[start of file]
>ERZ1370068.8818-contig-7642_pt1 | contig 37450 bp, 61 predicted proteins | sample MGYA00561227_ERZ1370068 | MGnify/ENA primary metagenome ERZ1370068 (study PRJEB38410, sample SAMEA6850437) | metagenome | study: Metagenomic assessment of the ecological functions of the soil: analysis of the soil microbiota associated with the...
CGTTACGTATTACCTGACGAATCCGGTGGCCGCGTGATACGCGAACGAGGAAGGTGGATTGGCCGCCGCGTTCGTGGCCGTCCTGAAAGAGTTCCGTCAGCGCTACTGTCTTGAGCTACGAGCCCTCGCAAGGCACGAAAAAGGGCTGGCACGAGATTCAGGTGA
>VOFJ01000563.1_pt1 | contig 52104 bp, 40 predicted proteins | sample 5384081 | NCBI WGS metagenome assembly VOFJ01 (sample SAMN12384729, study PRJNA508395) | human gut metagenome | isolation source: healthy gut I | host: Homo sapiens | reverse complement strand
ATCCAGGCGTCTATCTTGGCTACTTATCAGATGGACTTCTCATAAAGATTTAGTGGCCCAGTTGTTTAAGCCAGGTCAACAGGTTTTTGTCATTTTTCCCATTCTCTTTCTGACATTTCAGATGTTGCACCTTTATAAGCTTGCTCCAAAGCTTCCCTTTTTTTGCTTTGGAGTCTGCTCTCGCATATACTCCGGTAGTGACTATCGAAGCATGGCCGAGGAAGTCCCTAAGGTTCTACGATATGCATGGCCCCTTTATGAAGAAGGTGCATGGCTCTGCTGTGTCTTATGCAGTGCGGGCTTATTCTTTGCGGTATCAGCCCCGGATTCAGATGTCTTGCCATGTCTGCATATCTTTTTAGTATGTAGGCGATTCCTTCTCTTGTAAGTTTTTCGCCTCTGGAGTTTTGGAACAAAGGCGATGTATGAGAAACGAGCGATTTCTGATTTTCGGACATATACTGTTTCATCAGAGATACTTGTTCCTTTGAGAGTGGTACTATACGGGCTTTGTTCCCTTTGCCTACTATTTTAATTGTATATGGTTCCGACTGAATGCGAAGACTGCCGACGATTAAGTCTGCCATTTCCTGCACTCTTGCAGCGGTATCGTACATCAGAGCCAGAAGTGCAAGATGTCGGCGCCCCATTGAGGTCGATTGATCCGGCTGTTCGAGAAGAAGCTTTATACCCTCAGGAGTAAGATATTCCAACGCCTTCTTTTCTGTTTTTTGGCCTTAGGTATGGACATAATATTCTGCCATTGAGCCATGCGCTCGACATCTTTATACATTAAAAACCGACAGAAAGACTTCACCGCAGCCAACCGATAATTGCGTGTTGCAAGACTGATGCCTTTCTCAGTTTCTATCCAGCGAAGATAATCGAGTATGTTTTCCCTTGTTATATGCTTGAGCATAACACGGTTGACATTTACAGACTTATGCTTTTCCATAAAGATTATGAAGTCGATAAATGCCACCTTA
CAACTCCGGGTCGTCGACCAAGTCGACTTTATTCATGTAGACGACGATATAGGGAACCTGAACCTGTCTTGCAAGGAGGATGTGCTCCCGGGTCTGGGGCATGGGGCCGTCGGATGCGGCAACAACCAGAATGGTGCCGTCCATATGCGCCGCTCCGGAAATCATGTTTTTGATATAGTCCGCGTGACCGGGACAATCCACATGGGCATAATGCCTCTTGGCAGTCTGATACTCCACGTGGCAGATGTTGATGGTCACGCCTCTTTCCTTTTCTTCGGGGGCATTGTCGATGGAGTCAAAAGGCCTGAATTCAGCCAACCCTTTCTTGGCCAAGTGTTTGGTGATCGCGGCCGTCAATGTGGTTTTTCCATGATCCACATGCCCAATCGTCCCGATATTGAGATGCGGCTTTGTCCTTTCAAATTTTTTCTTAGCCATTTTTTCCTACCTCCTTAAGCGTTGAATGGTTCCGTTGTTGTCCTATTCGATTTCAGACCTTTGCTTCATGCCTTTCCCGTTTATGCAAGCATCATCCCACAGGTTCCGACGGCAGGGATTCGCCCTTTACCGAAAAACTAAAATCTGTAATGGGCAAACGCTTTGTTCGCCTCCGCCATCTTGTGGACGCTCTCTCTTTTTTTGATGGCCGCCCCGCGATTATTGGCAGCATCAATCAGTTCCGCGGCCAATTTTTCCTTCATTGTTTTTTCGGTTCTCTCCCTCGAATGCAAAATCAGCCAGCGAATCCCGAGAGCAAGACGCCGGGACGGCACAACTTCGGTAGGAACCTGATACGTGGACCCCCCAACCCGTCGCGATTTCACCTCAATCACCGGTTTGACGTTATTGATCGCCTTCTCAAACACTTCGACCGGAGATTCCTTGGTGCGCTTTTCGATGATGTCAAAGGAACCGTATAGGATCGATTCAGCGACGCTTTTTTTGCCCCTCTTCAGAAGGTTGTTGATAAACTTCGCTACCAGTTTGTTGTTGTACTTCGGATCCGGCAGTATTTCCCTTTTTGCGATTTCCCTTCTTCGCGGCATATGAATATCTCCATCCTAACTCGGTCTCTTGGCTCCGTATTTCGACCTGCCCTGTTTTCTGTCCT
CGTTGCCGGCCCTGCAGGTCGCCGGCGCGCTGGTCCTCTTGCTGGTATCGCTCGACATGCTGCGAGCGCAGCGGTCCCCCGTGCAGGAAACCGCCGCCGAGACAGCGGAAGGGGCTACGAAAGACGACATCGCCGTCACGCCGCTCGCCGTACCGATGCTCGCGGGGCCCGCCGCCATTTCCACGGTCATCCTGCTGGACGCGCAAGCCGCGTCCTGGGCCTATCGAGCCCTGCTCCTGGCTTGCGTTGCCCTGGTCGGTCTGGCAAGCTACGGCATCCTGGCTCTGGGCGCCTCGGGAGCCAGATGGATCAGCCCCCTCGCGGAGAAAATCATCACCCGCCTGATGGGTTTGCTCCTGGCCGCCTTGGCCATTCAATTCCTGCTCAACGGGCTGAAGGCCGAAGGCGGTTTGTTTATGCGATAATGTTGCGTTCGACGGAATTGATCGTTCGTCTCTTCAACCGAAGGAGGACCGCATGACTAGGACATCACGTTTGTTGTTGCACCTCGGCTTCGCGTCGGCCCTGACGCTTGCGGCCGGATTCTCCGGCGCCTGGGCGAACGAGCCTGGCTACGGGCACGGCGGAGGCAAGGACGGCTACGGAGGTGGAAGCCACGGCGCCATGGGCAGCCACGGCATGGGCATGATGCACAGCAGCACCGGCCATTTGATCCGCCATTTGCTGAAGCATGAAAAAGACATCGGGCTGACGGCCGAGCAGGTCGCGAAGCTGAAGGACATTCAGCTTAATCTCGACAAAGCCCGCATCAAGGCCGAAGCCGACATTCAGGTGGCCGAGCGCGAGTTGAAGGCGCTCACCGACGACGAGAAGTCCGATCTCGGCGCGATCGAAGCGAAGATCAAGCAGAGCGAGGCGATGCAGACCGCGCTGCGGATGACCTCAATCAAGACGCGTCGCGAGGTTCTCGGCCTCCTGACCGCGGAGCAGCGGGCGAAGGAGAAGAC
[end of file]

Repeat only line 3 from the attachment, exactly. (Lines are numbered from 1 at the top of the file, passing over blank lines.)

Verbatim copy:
>VOFJ01000563.1_pt1 | contig 52104 bp, 40 predicted proteins | sample 5384081 | NCBI WGS metagenome assembly VOFJ01 (sample SAMN12384729, study PRJNA508395) | human gut metagenome | isolation source: healthy gut I | host: Homo sapiens | reverse complement strand